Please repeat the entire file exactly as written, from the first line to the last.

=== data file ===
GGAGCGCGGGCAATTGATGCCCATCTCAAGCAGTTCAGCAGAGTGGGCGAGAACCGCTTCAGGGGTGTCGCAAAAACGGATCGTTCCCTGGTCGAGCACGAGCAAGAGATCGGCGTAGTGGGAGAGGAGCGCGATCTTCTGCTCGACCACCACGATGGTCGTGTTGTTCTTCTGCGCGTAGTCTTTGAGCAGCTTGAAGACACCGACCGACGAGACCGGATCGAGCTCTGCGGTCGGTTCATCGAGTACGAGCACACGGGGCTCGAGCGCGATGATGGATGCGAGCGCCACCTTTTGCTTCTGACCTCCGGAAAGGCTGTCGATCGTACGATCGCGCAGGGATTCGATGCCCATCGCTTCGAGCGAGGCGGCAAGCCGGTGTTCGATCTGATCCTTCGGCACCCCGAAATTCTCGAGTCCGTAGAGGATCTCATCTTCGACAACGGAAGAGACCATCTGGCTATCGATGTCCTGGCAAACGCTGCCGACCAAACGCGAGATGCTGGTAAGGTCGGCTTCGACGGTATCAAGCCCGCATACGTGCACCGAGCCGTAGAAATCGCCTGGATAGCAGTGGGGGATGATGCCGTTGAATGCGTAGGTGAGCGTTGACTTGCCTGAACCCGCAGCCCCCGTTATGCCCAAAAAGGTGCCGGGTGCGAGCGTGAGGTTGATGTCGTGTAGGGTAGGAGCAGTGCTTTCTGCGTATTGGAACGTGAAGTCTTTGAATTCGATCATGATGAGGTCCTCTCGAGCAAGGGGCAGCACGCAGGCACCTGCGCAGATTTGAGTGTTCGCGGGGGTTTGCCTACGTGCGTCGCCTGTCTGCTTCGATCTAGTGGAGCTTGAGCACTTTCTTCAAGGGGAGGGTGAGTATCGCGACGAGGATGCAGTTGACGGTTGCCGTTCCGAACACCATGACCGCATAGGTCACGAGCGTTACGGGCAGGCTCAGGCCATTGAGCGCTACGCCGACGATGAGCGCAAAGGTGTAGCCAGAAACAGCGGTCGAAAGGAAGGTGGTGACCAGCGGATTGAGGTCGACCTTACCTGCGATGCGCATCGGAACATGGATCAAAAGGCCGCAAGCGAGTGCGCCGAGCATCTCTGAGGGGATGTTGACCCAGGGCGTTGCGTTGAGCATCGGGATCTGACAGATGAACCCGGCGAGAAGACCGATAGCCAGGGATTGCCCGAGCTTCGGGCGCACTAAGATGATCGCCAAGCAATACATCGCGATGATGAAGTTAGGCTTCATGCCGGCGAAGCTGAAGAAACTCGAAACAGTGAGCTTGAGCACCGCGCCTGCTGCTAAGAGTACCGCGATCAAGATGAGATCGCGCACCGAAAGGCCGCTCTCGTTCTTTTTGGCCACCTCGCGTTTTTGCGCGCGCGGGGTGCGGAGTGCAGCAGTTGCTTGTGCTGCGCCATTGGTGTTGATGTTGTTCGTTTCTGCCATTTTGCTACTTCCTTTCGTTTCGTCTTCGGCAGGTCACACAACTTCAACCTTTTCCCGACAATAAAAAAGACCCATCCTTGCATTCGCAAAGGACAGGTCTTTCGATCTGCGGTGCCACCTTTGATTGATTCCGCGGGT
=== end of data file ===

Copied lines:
GGAGCGCGGGCAATTGATGCCCATCTCAAGCAGTTCAGCAGAGTGGGCGAGAACCGCTTCAGGGGTGTCGCAAAAACGGATCGTTCCCTGGTCGAGCACGAGCAAGAGATCGGCGTAGTGGGAGAGGAGCGCGATCTTCTGCTCGACCACCACGATGGTCGTGTTGTTCTTCTGCGCGTAGTCTTTGAGCAGCTTGAAGACACCGACCGACGAGACCGGATCGAGCTCTGCGGTCGGTTCATCGAGTACGAGCACACGGGGCTCGAGCGCGATGATGGATGCGAGCGCCACCTTTTGCTTCTGACCTCCGGAAAGGCTGTCGATCGTACGATCGCGCAGGGATTCGATGCCCATCGCTTCGAGCGAGGCGGCAAGCCGGTGTTCGATCTGATCCTTCGGCACCCCGAAATTCTCGAGTCCGTAGAGGATCTCATCTTCGACAACGGAAGAGACCATCTGGCTATCGATGTCCTGGCAAACGCTGCCGACCAAACGCGAGATGCTGGTAAGGTCGGCTTCGACGGTATCAAGCCCGCATACGTGCACCGAGCCGTAGAAATCGCCTGGATAGCAGTGGGGGATGATGCCGTTGAATGCGTAGGTGAGCGTTGACTTGCCTGAACCCGCAGCCCCCGTTATGCCCAAAAAGGTGCCGGGTGCGAGCGTGAGGTTGATGTCGTGTAGGGTAGGAGCAGTGCTTTCTGCGTATTGGAACGTGAAGTCTTTGAATTCGATCATGATGAGGTCCTCTCGAGCAAGGGGCAGCACGCAGGCACCTGCGCAGATTTGAGTGTTCGCGGGGGTTTGCCTACGTGCGTCGCCTGTCTGCTTCGATCTAGTGGAGCTTGAGCACTTTCTTCAAGGGGAGGGTGAGTATCGCGACGAGGATGCAGTTGACGGTTGCCGTTCCGAACACCATGACCGCATAGGTCACGAGCGTTACGGGCAGGCTCAGGCCATTGAGCGCTACGCCGACGATGAGCGCAAAGGTGTAGCCAGAAACAGCGGTCGAAAGGAAGGTGGTGACCAGCGGATTGAGGTCGACCTTACCTGCGATGCGCATCGGAACATGGATCAAAAGGCCGCAAGCGAGTGCGCCGAGCATCTCTGAGGGGATGTTGACCCAGGGCGTTGCGTTGAGCATCGGGATCTGACAGATGAACCCGGCGAGAAGACCGATAGCCAGGGATTGCCCGAGCTTCGGGCGCACTAAGATGATCGCCAAGCAATACATCGCGATGATGAAGTTAGGCTTCATGCCGGCGAAGCTGAAGAAACTCGAAACAGTGAGCTTGAGCACCGCGCCTGCTGCTAAGAGTACCGCGATCAAGATGAGATCGCGCACCGAAAGGCCGCTCTCGTTCTTTTTGGCCACCTCGCGTTTTTGCGCGCGCGGGGTGCGGAGTGCAGCAGTTGCTTGTGCTGCGCCATTGGTGTTGATGTTGTTCGTTTCTGCCATTTTGCTACTTCCTTTCGTTTCGTCTTCGGCAGGTCACACAACTTCAACCTTTTCCCGACAATAAAAAAGACCCATCCTTGCATTCGCAAAGGACAGGTCTTTCGATCTGCGGTGCCACCTTTGATTGATTCCGCGGGT